What Causes NAFLD (Non-alcoholic Fatty Liver Disease)?

As mentioned above, it’s insulin resistance that is the most common root cause for NAFLD and if you’re not familiar with the concept be sure to read this post and refer to my book.

Our body has limited storage space in our muscles and liver for carbohydrate storage (aka “glycogen”).  Glycogen storage capacity becomes even more limited if we are mostly inactive which has become a hallmark of modern day life.  When we exceed our liver’s capacity to store glucose as glycogen, the liver ends up having to flip a switch to convert glucose to fat.  The fancy word for this is “de novo lipogenesis” or DNL, which simply means making new fat out of carbohydrates.

Watch the 20 second video below from my brand new online wellness program which shows you DNL in action.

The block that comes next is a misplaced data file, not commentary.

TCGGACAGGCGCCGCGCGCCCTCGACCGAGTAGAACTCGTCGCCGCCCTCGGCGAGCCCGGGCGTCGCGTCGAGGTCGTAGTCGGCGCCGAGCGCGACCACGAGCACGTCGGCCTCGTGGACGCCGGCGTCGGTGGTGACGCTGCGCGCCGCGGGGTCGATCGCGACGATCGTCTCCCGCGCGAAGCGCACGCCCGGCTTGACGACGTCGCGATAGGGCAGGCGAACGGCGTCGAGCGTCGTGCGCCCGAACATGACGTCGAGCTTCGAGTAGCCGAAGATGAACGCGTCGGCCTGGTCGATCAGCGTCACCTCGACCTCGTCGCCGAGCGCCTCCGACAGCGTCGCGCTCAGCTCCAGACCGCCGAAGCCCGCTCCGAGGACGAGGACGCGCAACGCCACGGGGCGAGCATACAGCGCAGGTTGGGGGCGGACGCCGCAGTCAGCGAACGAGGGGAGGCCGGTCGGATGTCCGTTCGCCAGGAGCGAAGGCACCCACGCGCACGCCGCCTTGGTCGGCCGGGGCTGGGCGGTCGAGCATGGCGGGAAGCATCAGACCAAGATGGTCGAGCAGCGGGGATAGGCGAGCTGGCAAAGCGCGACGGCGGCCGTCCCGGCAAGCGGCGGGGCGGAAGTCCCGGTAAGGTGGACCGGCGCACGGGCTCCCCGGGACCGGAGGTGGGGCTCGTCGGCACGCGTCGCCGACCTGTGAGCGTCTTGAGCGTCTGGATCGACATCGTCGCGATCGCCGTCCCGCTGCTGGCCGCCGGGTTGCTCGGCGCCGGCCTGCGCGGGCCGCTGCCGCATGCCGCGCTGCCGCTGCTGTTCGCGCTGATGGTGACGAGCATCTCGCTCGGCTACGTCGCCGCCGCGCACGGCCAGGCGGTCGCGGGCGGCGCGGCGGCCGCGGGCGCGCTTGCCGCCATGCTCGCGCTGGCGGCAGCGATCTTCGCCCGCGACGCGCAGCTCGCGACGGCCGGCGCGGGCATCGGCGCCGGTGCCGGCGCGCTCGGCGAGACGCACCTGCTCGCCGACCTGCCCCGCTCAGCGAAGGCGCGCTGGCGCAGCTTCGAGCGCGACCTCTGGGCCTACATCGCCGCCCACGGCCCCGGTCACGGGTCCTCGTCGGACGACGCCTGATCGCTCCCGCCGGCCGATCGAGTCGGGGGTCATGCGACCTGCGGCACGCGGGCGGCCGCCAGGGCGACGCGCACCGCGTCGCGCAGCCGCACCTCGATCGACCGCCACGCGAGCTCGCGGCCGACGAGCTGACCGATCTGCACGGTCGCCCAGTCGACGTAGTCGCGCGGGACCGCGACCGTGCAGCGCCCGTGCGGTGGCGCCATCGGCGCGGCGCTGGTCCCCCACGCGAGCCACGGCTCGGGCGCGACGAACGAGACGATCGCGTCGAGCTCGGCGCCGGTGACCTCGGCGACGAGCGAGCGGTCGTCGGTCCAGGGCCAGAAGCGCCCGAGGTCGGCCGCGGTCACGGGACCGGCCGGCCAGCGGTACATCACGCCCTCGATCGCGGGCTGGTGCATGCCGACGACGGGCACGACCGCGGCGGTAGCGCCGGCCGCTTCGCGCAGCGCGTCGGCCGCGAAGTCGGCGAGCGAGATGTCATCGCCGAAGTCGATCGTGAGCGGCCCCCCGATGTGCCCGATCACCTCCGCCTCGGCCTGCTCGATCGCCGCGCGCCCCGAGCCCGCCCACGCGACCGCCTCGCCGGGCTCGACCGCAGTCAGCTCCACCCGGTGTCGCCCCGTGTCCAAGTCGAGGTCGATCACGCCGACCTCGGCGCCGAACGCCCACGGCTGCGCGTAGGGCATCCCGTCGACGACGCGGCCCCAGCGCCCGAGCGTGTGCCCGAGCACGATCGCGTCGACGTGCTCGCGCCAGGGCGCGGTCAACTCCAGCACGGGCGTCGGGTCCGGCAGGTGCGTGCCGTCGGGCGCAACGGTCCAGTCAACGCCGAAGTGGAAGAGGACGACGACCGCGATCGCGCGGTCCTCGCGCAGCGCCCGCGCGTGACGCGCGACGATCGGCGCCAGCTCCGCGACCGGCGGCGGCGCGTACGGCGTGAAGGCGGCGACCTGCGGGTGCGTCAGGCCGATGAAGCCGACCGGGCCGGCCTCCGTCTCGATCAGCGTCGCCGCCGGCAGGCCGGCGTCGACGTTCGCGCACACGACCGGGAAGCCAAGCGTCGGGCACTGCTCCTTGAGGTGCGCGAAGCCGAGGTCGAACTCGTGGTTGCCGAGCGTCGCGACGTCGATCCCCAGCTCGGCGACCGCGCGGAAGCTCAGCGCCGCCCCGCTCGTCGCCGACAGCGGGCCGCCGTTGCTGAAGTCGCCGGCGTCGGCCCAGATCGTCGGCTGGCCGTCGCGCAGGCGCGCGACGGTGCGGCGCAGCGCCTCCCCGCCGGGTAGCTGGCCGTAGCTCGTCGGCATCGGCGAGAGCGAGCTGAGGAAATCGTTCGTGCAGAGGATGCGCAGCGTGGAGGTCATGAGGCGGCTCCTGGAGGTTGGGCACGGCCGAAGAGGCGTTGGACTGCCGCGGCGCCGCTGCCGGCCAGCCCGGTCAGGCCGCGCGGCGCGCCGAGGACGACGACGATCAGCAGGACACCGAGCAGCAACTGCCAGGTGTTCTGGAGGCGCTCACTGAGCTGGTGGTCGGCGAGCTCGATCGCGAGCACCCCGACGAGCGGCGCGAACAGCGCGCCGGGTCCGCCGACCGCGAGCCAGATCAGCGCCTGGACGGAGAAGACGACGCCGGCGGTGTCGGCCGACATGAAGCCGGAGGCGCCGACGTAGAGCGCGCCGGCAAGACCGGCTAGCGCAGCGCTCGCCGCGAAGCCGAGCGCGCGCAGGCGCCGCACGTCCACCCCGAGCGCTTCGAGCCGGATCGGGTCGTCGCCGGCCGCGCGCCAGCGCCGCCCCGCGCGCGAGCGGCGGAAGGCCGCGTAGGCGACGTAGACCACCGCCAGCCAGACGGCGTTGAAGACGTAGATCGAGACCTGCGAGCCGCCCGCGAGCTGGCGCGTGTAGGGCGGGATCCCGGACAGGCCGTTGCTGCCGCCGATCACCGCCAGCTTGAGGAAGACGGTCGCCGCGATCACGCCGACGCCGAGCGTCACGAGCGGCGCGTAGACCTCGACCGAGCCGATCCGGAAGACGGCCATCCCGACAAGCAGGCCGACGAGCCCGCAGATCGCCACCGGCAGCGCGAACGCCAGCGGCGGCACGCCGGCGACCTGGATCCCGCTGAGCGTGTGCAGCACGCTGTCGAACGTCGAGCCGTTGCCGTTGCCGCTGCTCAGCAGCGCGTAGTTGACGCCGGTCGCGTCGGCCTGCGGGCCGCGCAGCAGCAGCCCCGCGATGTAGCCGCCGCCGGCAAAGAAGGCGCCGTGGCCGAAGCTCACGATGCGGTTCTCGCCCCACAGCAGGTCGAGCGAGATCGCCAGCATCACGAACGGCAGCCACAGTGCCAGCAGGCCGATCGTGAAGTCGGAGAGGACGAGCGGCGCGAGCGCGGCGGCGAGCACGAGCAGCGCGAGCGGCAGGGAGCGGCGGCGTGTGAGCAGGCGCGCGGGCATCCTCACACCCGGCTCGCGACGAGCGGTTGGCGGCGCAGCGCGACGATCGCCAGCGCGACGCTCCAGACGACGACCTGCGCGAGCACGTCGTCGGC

Notice how the red glucose car can’t find parking inside the liver because the liver is full of glycogen (watch the video again if this concept is not clear).  The glucose car’s only option is to enter a “fat machine” and get converted to fat (represented by the big yellow bus), which accumulates inside the liver, turning it into a fatty liver.

Keep in mind that the excess glucose stored need not come from sugar and sweets.  Many of my Indian and Asian patients have fatty livers fueled by excess rice, noodles, bread and even what they consider “healthy carbs” like quinoa, whole wheat bread, and whole grain cereals.

The word “fatty liver” becomes a misnomer since many of these patients are eating low-fat foods to fix their fatty liver (often recommended by their doctors, dietitians and/or internet resources), which instead contains more fat-producing carbohydrates.